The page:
Montreal-based CN has been doing brisk business in Western Canada, hauling bumper crops and intermodal containers to port, and has seen soaring volume of sand shipped for use in fracking shale rock to produce oil and gas. For the full story, click here
Published in Corporate News
A look at some of the new soybean varieties available to growers for the 2018 planting season.
Published in Soybeans
A look at some of the new corn varieties available to growers for the 2018 planting season. 
Published in Corn
When researchers at the Prairie Agricultural Machinery Institute (PAMI) heard that some producers were looking toward the practice of straight cutting shatter-resistant canola varieties, they set out to find the true post-harvest comparison of straight cut or swath.
Published in Canola
Few agricultural technologies capture people’s imaginations as much as unmanned aerial vehicles (UAVs), more commonly known as drones. Since the first day a UAV looked down on a crop field, farmers have dreamed up a million ways that a bird’s eye view and remote access could improve agricultural operations.
Published in Precision Ag
The European Commission recently published an implementing decision that will allow Canadian canola continued access to the EU biodiesel market. The decision affirms the greenhouse gas emission reductions achieved when Canadian canola is used to make biodiesel according to a detailed life cycle methodology that reflects the entire canola growing process.

“This decision means continued access to an important market for Canadian canola,” says Jim Everson, president of the Canola Council of Canada (CCC). “The Canola Council has worked hard on this over the past two years and this confirmation is very good for the entire value chain.”

The European Commission’s decision details the greenhouse gas emission intensity of Canadian canola production, a requirement for access to the EU biodiesel market. As of January 2018 all EU biodiesel must demonstrate greenhouse gas emission reductions that are greater than 50 per cent compared to fossil diesel, a requirement that must also be met for canola biodiesel in the U.S.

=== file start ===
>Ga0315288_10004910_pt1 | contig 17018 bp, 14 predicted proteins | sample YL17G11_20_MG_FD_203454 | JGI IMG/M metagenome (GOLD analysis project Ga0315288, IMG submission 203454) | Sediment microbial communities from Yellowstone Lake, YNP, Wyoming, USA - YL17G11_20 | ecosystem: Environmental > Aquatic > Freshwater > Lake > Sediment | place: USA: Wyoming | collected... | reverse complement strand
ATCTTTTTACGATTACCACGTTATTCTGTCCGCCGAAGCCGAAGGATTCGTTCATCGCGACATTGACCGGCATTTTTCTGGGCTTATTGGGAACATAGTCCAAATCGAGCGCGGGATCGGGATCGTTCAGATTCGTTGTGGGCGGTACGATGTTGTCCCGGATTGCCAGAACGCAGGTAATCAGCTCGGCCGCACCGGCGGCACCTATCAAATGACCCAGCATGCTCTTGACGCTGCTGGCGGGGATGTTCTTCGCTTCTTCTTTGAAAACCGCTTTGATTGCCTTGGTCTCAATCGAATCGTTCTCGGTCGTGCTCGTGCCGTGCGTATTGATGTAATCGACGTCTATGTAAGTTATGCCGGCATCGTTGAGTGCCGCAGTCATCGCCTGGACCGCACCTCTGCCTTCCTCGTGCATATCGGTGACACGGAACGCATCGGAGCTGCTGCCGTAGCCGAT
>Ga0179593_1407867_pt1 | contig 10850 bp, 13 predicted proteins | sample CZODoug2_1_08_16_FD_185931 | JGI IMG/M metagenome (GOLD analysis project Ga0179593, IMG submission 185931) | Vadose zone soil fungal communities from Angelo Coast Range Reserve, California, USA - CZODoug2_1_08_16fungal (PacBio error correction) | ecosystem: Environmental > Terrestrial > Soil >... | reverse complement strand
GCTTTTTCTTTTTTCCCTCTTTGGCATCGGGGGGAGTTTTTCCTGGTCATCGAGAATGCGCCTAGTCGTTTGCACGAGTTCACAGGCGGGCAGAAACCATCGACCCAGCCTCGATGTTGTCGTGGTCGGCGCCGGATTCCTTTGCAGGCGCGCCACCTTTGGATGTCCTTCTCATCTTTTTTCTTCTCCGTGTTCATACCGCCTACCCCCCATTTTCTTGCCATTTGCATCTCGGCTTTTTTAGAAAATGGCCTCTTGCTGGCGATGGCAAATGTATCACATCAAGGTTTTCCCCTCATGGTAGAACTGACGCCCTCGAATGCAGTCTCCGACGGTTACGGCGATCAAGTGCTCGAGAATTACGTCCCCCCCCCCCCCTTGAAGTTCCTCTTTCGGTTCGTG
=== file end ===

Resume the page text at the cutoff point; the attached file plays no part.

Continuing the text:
According to the values published by the EU Commission, biodiesel produced from Canadian canola will meet this requirement, resulting in emission reductions of more than 50 per cent versus fossil diesel.

“This decision shows the environmental benefits of using canola for biodiesel,” says Everson. “The EU is far ahead of North America in using renewable fuels which creates a good export opportunity for us.”

To arrive at its decision, the Commission considered a report on the lifecycle emissions of Canadian canola that was submitted by the Government of Canada. It outlined emissions from all stages of canola production including fertilizer, field emissions and fuel used by farm equipment. It calculated how these emissions change based on specific geographical differences such as moisture levels and soil types. Over the last two years this involved close cooperation between the CCC and Agriculture and Agri-Food Canada.

“We’re thankful for the efforts of Agriculture and Agri-Food Canada, including Minister Lawrence MacAulay, in helping to support today’s decision,” says Everson. “The value of canola is determined by export demand, and today’s decision allows us to keep serving the EU market.”

Over the last three years, average annual exports of seed, oil and meal to the EU have totaled approximately $200 million. In 2016, 597,000 tonnes of canola seed and 37,000 tonnes of canola oil were shipped to the EU.
Published in Imports/Exports
Canadian weather is less predictable than a two-year-old and just as destructive. Nobody appreciates that more than winter wheat growers in Western Canada in 2017. While they typically rely on good moisture conditions in late April, May and early June, they instead faced the first drought in many years over much of the Prairies. Fortunately, those growers and their winter wheat crops were up to the challenge.

“We didn’t necessarily have ideal conditions for winter wheat this year,” says Paul Thoroughgood, regional agrologist or the Prairie region for Ducks Unlimited Canada and the Western Winter Wheat Initiative. “That said, everyone I spoke to harvested average to above average crops and also saw less disease pressure due to low humidity.”

Given the conditions, the winter wheat results for Western Canada, according to Stats Canada – 535,000 acres seeded in fall 2016 (2017 crop) – represented something that farmers don’t often experience: a pleasant surprise. For the full story, click here.

RELATED: Winter wheat and cover crops for improved soil health
Published in Cereals
Overshadowed by variable rate nitrogen (N), variable rate phosphate (P) is coming to the forefront to help farmers get the biggest bang for the fertilizer dollar, as soils on the Prairies continue to decline in P fertility.